Health insurance giant Aetna is learning an expensive lesson following its mishandling of private health information in the summer of 2017.
Aetna has agreed to pay over $17 million to resolve privacy breach claims with approximately 12,000 of its customers after it accidentally revealed their HIV status through the windows of envelopes. In an ironic twist, the letters had been issued as part of a planned communication to customers following the settlement of two prior privacy-related lawsuits that had been filed against the company for requiring HIV patients to acquire their medications through mail-order and not allowing them to pick prescriptions up in person at pharmacies. The letters, informing patients who take HIV medications and pre-exposure prophylaxis drugs on how to fill their prescriptions, were mailed in envelopes with large plastic windows that revealed names, addresses, claim numbers, and medication instructions.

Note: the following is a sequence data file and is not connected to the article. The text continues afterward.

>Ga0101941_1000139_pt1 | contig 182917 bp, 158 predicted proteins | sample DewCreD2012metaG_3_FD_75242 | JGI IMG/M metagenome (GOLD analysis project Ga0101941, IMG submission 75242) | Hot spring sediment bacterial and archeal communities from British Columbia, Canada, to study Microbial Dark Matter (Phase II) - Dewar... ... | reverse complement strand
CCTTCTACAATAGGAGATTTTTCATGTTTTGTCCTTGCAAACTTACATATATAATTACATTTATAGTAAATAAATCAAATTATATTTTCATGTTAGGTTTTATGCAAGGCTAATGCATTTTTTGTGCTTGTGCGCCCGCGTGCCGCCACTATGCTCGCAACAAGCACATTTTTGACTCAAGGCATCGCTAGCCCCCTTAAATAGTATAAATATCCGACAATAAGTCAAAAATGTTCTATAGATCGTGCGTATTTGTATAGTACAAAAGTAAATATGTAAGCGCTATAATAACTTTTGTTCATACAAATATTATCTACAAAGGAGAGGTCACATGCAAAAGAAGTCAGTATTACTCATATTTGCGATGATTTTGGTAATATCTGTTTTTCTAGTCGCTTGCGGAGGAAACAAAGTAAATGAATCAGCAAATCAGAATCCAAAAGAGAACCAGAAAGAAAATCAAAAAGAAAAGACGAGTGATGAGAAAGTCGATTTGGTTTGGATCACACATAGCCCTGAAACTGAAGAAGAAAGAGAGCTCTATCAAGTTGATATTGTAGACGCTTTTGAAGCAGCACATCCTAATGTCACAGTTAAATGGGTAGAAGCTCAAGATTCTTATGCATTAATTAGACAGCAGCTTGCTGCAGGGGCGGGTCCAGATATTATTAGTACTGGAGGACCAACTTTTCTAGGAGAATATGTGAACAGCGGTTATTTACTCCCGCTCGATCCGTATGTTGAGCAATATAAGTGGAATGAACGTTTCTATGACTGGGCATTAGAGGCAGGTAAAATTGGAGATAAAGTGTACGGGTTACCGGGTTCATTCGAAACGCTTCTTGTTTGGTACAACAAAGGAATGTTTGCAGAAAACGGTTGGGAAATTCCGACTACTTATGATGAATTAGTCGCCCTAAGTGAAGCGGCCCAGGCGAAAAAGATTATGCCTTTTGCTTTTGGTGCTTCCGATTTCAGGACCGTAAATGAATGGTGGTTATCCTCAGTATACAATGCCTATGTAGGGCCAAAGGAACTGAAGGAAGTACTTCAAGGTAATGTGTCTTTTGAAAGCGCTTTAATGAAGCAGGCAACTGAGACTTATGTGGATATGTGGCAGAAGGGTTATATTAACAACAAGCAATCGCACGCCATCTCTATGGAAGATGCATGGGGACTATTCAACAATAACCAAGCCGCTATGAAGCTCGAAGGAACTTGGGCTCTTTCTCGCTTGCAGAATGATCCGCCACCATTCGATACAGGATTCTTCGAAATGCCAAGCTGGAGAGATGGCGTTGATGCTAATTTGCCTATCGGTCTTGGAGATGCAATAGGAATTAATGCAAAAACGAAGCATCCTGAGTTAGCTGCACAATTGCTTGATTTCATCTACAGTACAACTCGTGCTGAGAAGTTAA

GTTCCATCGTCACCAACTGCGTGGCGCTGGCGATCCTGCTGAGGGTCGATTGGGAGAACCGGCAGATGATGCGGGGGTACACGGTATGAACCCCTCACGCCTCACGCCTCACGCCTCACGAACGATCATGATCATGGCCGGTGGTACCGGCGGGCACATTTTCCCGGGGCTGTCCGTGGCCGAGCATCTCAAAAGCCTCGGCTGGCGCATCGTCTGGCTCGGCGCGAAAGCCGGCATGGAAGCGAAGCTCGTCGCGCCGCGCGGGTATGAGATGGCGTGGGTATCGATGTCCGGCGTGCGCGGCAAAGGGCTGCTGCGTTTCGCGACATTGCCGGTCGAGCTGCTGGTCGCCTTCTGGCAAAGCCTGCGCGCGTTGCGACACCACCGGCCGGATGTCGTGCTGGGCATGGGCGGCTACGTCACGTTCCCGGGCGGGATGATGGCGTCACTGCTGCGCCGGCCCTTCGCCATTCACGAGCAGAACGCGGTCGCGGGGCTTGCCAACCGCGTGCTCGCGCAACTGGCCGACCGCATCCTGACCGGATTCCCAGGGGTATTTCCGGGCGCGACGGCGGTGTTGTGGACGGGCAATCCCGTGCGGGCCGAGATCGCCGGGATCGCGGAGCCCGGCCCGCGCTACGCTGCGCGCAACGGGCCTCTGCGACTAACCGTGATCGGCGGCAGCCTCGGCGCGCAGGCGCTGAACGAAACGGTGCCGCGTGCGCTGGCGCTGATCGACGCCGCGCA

Funds from the settlement are earmarked for base payments of approximately $500 each to victims of the breach. In addition to the financial settlement, Aetna has agreed to create and enforce “best practices” regarding is mailings.
But Aetna’s pain isn’t over yet. The company also reached a separate settlement with the State of New York over the same incident, agreeing to pay its New York customers affected by the mishandled envelopes a separate settlement of over $1 million. The New York settlement also includes over 100 Aetna customers whose participation in a research study on atrial fibrillation had been revealed due to the use of similar window envelopes. The New York Attorney General also extracted from Aetna an agreement to hire an independent consultant to oversee and report on its compliance with the terms of the settlement regarding and the overhaul of its mailing practices.